After an almost two-year regulatory process, the California Department of Financial Protection and Innovation (DFPI) adopted final administrative regulations on June 9, 2022 to implement the state’s 2018 commercial financing disclosure law. Most importantly, the final rules come with a long-awaited effective date: December 9, 2022. The effective date honors prior DFPI statements that a six-month window for compliance would be afforded to covered providers of business-purpose financing.
As industry observers will know by now, California SB 1235 requires a wide variety of providers of business-purpose financing to disclose certain information to a recipient at the time of extending a commercial financing offer of $500,000 or less and to obtain the recipient’s signature on the disclosure before consummating the commercial financing transaction. Beginning in 2020, the DFPI introduced a series of proposed rules for public comment. The proposed rules described at a high level of detail the formatting and content of disclosures that covered providers must provide to recipients in accounts receivable purchase transactions, merchant cash advances, factoring, asset-based lending transactions, commercial loans, commercial open-end credit plans and lease financing transactions intended by the recipient for use primarily for other than personal, family or household purposes.
Providers of small business financing that have studied the several iterations of the DFPI’s proposed rules to glean a sense of what their compliance obligations will look like once final rules are promulgated will not have to re-invent the wheel in response to these final rules. The changes from the most recently issued version of proposed rules published in November 2021 are minor technical changes to wording and numbering. That means that companies that have analyzed the applicability of the law’s requirements to their business model, and have begun preparing their systems to generate California commercial financing disclosure forms, are already well on the way to compliance. On the other hand, no new exemptions or substantive clarifications are included with the DFPI’s final rules.
The DFPI’s Final Statement of Reasons details the many comments submitted by stakeholders (such as regulated entities and trade associations) and the DFPI’s responses, for those wanting a closer look at the deliberative process involved in adopting the rules. The Final Statement addresses the agency’s decision not to allow a covered provider to use a federal Truth in Lending Act-compliant disclosure to satisfy the California disclosure law, confirms that the DFPI will not read an exemption for subsidiaries and affiliates of depository institutions into the law, and confirms that the DFPI does not presently intend to publish sample disclosure forms, among other topics.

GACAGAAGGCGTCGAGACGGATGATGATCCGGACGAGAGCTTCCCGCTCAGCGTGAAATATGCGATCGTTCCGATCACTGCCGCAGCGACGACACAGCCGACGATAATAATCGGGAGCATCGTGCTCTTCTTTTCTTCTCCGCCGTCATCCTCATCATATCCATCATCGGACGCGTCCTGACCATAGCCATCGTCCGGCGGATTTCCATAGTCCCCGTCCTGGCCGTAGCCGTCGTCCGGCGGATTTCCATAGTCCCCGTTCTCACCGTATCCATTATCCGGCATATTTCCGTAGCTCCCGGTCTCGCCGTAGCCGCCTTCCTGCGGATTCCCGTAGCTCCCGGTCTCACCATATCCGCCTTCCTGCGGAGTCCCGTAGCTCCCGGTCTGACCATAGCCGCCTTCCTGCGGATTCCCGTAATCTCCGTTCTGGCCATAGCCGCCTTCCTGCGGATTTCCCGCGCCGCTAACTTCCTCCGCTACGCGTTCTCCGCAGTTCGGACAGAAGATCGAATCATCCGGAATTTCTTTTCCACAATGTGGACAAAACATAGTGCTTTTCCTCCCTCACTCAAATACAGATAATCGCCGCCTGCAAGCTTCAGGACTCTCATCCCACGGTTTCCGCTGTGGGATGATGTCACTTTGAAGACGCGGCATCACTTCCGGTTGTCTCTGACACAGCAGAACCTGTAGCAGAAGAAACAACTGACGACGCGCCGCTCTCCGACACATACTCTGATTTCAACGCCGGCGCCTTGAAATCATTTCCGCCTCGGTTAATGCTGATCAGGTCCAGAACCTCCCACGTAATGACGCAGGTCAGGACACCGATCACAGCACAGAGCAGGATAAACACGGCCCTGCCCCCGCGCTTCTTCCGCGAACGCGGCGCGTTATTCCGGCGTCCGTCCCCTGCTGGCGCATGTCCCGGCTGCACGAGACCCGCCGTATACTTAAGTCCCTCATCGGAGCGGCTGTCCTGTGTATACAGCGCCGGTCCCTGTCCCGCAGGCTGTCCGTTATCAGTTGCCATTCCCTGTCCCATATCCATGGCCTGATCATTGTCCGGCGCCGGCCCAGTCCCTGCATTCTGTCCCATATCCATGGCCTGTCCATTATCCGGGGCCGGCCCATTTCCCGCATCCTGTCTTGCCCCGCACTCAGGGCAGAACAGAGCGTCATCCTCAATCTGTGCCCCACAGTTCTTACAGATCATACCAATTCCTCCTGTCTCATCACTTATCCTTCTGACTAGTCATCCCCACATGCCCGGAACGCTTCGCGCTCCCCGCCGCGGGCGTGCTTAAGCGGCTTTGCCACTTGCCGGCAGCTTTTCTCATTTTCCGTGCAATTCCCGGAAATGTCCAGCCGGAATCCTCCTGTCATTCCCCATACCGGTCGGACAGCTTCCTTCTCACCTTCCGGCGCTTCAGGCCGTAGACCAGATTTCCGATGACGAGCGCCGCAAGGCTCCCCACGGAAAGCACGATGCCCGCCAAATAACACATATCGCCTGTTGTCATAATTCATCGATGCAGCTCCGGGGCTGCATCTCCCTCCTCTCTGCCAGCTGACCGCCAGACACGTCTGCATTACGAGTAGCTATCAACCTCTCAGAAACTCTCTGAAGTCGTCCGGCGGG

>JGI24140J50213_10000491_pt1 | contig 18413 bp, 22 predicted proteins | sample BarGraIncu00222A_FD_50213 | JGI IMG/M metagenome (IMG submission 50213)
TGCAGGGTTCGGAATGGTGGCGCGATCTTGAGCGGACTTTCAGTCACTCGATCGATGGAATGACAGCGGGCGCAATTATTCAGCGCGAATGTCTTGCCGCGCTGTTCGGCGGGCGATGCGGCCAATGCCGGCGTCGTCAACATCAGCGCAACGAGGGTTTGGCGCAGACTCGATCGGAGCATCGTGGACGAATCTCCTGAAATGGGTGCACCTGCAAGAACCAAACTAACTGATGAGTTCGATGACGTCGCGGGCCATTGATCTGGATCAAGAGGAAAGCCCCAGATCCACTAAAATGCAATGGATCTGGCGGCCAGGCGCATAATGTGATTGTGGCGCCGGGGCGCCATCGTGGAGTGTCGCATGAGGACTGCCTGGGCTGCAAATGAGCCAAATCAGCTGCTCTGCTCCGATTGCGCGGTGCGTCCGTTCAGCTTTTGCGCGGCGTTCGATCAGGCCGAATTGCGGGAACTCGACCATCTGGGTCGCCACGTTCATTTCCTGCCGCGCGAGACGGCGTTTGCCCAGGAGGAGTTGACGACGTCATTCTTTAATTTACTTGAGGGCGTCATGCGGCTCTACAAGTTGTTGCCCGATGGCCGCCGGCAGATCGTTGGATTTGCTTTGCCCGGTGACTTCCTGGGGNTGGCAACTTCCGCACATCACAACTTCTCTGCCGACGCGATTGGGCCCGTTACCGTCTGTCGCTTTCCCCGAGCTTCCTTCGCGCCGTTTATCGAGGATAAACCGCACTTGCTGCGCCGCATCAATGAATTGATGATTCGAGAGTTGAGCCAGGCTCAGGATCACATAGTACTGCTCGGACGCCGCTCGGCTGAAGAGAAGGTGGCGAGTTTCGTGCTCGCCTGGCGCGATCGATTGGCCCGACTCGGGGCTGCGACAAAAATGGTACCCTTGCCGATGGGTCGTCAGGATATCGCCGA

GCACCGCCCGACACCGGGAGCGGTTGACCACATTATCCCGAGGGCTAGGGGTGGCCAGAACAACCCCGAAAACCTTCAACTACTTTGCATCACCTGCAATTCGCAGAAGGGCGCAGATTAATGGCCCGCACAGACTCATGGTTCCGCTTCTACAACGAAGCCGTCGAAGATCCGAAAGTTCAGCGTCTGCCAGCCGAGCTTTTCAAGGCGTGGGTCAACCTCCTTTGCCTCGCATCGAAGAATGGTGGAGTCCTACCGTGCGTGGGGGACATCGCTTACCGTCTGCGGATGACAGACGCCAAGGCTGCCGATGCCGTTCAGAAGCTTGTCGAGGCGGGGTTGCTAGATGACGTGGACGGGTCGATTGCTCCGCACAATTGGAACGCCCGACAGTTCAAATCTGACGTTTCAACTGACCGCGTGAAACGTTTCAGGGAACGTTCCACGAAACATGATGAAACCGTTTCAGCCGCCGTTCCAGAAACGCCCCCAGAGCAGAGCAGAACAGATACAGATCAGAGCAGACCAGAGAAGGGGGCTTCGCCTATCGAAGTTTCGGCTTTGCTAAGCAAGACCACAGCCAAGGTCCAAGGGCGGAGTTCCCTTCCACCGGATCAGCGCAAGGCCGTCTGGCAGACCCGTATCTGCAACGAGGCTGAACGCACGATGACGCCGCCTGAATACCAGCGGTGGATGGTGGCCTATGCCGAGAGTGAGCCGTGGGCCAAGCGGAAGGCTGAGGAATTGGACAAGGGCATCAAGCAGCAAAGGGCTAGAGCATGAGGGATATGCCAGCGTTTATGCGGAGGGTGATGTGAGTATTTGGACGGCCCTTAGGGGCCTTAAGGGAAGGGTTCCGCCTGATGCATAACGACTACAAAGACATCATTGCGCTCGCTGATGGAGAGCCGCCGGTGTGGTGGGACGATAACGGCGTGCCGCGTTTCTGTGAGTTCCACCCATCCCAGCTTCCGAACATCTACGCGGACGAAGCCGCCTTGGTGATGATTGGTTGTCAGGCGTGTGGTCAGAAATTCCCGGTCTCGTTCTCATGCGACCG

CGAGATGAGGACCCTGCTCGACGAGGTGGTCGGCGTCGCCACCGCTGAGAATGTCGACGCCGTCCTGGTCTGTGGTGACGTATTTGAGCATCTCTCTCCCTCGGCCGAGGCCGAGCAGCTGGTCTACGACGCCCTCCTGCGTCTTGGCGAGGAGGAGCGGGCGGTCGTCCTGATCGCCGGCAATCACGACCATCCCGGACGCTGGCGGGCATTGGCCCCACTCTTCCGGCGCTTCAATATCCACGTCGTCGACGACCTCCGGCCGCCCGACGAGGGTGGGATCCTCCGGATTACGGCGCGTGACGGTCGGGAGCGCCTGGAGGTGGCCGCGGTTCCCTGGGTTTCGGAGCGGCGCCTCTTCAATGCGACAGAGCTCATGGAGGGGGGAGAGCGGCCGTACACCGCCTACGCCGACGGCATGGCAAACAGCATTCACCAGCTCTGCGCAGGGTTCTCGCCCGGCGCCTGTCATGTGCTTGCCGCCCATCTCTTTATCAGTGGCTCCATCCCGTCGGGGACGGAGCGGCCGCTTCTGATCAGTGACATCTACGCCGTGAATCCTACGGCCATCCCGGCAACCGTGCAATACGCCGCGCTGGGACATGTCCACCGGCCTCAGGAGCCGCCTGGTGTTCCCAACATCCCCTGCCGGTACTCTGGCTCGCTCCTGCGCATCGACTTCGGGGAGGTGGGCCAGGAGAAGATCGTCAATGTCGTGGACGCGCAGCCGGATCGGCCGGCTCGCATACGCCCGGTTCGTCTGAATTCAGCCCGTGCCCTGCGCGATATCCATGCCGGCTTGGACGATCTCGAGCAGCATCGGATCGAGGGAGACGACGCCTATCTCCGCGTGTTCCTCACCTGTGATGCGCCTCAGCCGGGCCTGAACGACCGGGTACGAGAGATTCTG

The California law’s December 9, 2022, effective date places it ahead of New York’s 2020 law, which does not yet have an official effective date but has its own six-month grace period that has not yet started running. Virginia’s April 2022 law technically could take effect first, although we would not be surprised to see Virginia’s effective dates (July 1, 2022, for disclosures; November 1, 2022, for registration) pushed back to allow time for administrative regulations to be promulgated. Utah’s March 2022 law does not take effect until January 1, 2023, at the earliest.
Given the DFPI’s final rule adoption, all future questions about the meaning or applicability of the California law will have to be answered by regulator guidance or, less ideally, enforcement. Providers of business financing should prepare to be in compliance with their California disclosure obligations by December 9, 2022.